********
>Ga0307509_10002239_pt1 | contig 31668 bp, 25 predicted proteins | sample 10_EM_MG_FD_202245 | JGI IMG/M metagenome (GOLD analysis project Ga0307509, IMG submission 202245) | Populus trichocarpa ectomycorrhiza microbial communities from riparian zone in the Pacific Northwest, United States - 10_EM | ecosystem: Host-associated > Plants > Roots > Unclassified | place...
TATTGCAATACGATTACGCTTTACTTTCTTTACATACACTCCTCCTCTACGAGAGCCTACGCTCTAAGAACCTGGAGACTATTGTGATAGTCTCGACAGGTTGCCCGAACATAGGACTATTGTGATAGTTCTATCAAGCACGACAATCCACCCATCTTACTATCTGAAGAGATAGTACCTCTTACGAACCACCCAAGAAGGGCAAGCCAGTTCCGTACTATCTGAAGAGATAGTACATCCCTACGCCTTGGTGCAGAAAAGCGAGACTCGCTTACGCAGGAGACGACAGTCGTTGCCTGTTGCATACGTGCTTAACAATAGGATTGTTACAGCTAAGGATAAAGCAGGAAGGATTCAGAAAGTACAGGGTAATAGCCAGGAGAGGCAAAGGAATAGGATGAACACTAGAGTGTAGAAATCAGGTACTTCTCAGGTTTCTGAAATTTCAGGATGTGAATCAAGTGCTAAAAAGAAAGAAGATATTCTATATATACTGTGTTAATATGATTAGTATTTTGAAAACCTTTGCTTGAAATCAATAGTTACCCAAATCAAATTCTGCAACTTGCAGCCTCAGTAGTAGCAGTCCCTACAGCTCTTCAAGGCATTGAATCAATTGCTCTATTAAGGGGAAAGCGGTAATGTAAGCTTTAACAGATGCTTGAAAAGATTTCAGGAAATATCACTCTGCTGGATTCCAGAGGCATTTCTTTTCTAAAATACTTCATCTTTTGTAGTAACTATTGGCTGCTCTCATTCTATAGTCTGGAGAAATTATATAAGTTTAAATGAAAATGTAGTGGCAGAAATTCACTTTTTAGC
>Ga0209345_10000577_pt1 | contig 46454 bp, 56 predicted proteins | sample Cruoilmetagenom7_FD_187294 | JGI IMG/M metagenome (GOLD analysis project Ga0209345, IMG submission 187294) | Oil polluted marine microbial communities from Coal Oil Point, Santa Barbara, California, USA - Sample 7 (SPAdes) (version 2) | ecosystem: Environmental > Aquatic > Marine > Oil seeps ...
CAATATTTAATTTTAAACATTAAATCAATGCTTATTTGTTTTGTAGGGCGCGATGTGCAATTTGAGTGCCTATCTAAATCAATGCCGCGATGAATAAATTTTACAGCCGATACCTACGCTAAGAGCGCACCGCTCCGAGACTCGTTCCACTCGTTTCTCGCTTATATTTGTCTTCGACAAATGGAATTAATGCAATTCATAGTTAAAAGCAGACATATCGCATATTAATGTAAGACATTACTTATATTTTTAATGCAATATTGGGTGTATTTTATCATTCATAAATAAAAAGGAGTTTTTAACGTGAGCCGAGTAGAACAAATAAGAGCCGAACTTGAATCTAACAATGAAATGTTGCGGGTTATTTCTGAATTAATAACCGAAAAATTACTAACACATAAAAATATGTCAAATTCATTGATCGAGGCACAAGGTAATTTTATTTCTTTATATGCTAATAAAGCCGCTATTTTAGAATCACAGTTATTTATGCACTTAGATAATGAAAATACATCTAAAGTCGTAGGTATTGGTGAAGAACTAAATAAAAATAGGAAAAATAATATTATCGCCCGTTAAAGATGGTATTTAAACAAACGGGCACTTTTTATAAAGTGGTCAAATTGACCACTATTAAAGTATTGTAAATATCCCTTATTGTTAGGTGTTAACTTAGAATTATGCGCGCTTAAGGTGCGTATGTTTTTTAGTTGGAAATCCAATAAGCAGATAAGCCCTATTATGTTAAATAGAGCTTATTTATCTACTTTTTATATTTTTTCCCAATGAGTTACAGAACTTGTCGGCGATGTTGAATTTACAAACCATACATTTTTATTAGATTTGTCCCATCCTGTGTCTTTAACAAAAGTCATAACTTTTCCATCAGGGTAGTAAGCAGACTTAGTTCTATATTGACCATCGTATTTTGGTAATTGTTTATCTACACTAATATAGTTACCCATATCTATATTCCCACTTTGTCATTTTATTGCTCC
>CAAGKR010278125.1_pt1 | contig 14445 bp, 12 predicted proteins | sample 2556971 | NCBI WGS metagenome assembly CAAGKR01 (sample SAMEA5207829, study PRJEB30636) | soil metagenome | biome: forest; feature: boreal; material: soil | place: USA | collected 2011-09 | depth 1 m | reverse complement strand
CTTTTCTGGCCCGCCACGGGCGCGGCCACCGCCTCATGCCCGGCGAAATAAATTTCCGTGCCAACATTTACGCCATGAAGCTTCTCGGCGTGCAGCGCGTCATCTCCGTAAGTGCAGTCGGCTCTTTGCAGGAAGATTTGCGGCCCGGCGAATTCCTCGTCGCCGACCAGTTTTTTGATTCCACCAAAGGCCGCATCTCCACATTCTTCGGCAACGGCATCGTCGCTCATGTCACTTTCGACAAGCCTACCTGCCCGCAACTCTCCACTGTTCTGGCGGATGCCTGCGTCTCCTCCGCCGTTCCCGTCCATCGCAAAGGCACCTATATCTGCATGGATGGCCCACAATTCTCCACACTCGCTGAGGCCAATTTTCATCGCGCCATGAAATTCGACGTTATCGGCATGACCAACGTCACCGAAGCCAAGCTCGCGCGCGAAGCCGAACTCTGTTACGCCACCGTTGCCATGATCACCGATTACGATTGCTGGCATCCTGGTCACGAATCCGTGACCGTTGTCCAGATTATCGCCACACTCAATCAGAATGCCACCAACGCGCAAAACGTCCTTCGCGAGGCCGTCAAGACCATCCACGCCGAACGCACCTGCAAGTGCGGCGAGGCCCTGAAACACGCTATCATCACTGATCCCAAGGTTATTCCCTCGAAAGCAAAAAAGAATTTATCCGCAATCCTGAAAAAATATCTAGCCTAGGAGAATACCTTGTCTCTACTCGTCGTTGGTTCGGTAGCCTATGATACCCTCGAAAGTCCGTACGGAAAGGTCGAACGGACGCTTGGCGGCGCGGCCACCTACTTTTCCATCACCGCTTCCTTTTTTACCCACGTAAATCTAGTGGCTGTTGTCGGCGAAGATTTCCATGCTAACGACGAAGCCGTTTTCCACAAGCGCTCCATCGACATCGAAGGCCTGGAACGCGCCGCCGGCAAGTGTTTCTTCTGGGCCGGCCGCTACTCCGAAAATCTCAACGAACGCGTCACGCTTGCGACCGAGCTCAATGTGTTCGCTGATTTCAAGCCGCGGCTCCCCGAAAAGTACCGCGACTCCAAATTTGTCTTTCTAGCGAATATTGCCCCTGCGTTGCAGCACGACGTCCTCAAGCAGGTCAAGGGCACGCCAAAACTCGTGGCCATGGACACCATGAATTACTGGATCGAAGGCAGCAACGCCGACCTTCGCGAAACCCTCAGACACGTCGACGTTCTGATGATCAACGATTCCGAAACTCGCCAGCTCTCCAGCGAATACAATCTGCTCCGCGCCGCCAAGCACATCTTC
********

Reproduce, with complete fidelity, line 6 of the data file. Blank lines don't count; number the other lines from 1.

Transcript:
CTTTTCTGGCCCGCCACGGGCGCGGCCACCGCCTCATGCCCGGCGAAATAAATTTCCGTGCCAACATTTACGCCATGAAGCTTCTCGGCGTGCAGCGCGTCATCTCCGTAAGTGCAGTCGGCTCTTTGCAGGAAGATTTGCGGCCCGGCGAATTCCTCGTCGCCGACCAGTTTTTTGATTCCACCAAAGGCCGCATCTCCACATTCTTCGGCAACGGCATCGTCGCTCATGTCACTTTCGACAAGCCTACCTGCCCGCAACTCTCCACTGTTCTGGCGGATGCCTGCGTCTCCTCCGCCGTTCCCGTCCATCGCAAAGGCACCTATATCTGCATGGATGGCCCACAATTCTCCACACTCGCTGAGGCCAATTTTCATCGCGCCATGAAATTCGACGTTATCGGCATGACCAACGTCACCGAAGCCAAGCTCGCGCGCGAAGCCGAACTCTGTTACGCCACCGTTGCCATGATCACCGATTACGATTGCTGGCATCCTGGTCACGAATCCGTGACCGTTGTCCAGATTATCGCCACACTCAATCAGAATGCCACCAACGCGCAAAACGTCCTTCGCGAGGCCGTCAAGACCATCCACGCCGAACGCACCTGCAAGTGCGGCGAGGCCCTGAAACACGCTATCATCACTGATCCCAAGGTTATTCCCTCGAAAGCAAAAAAGAATTTATCCGCAATCCTGAAAAAATATCTAGCCTAGGAGAATACCTTGTCTCTACTCGTCGTTGGTTCGGTAGCCTATGATACCCTCGAAAGTCCGTACGGAAAGGTCGAACGGACGCTTGGCGGCGCGGCCACCTACTTTTCCATCACCGCTTCCTTTTTTACCCACGTAAATCTAGTGGCTGTTGTCGGCGAAGATTTCCATGCTAACGACGAAGCCGTTTTCCACAAGCGCTCCATCGACATCGAAGGCCTGGAACGCGCCGCCGGCAAGTGTTTCTTCTGGGCCGGCCGCTACTCCGAAAATCTCAACGAACGCGTCACGCTTGCGACCGAGCTCAATGTGTTCGCTGATTTCAAGCCGCGGCTCCCCGAAAAGTACCGCGACTCCAAATTTGTCTTTCTAGCGAATATTGCCCCTGCGTTGCAGCACGACGTCCTCAAGCAGGTCAAGGGCACGCCAAAACTCGTGGCCATGGACACCATGAATTACTGGATCGAAGGCAGCAACGCCGACCTTCGCGAAACCCTCAGACACGTCGACGTTCTGATGATCAACGATTCCGAAACTCGCCAGCTCTCCAGCGAATACAATCTGCTCCGCGCCGCCAAGCACATCTTC